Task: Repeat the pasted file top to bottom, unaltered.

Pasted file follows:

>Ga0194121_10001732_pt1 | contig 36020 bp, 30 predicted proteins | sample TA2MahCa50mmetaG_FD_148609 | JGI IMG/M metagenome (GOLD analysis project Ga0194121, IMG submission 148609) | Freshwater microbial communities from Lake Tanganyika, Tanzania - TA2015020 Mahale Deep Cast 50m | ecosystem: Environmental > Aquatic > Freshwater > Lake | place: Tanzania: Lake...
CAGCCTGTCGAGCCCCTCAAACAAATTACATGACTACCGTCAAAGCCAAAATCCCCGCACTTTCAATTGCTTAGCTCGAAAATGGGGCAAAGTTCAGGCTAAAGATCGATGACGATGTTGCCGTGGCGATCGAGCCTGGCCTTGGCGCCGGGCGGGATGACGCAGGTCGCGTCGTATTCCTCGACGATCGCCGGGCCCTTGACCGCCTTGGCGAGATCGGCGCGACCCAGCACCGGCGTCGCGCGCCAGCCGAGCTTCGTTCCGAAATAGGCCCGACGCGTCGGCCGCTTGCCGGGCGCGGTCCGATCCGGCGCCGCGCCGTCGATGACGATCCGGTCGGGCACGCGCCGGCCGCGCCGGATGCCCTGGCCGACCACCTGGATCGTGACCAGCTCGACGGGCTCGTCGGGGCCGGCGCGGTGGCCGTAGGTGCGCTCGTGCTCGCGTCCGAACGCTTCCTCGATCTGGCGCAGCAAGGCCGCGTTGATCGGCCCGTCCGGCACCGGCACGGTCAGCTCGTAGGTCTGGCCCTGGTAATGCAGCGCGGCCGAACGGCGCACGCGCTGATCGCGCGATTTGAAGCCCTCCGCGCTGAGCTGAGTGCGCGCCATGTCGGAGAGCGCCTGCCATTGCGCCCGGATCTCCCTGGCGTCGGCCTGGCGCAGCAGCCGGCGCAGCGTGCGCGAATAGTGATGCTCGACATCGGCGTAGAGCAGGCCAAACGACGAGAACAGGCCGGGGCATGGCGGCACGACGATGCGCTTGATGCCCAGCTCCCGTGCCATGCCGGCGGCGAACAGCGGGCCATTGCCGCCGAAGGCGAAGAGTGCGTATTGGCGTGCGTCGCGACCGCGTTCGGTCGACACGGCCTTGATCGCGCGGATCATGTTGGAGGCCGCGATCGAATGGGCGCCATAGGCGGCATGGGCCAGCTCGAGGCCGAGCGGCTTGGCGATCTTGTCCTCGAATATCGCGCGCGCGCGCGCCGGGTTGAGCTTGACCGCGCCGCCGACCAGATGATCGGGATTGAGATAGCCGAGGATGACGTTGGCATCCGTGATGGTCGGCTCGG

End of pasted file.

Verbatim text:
>Ga0194121_10001732_pt1 | contig 36020 bp, 30 predicted proteins | sample TA2MahCa50mmetaG_FD_148609 | JGI IMG/M metagenome (GOLD analysis project Ga0194121, IMG submission 148609) | Freshwater microbial communities from Lake Tanganyika, Tanzania - TA2015020 Mahale Deep Cast 50m | ecosystem: Environmental > Aquatic > Freshwater > Lake | place: Tanzania: Lake...
CAGCCTGTCGAGCCCCTCAAACAAATTACATGACTACCGTCAAAGCCAAAATCCCCGCACTTTCAATTGCTTAGCTCGAAAATGGGGCAAAGTTCAGGCTAAAGATCGATGACGATGTTGCCGTGGCGATCGAGCCTGGCCTTGGCGCCGGGCGGGATGACGCAGGTCGCGTCGTATTCCTCGACGATCGCCGGGCCCTTGACCGCCTTGGCGAGATCGGCGCGACCCAGCACCGGCGTCGCGCGCCAGCCGAGCTTCGTTCCGAAATAGGCCCGACGCGTCGGCCGCTTGCCGGGCGCGGTCCGATCCGGCGCCGCGCCGTCGATGACGATCCGGTCGGGCACGCGCCGGCCGCGCCGGATGCCCTGGCCGACCACCTGGATCGTGACCAGCTCGACGGGCTCGTCGGGGCCGGCGCGGTGGCCGTAGGTGCGCTCGTGCTCGCGTCCGAACGCTTCCTCGATCTGGCGCAGCAAGGCCGCGTTGATCGGCCCGTCCGGCACCGGCACGGTCAGCTCGTAGGTCTGGCCCTGGTAATGCAGCGCGGCCGAACGGCGCACGCGCTGATCGCGCGATTTGAAGCCCTCCGCGCTGAGCTGAGTGCGCGCCATGTCGGAGAGCGCCTGCCATTGCGCCCGGATCTCCCTGGCGTCGGCCTGGCGCAGCAGCCGGCGCAGCGTGCGCGAATAGTGATGCTCGACATCGGCGTAGAGCAGGCCAAACGACGAGAACAGGCCGGGGCATGGCGGCACGACGATGCGCTTGATGCCCAGCTCCCGTGCCATGCCGGCGGCGAACAGCGGGCCATTGCCGCCGAAGGCGAAGAGTGCGTATTGGCGTGCGTCGCGACCGCGTTCGGTCGACACGGCCTTGATCGCGCGGATCATGTTGGAGGCCGCGATCGAATGGGCGCCATAGGCGGCATGGGCCAGCTCGAGGCCGAGCGGCTTGGCGATCTTGTCCTCGAATATCGCGCGCGCGCGCGCCGGGTTGAGCTTGACCGCGCCGCCGACCAGATGATCGGGATTGAGATAGCCGAGGATGACGTTGGCATCCGTGATGGTCGGCTCGG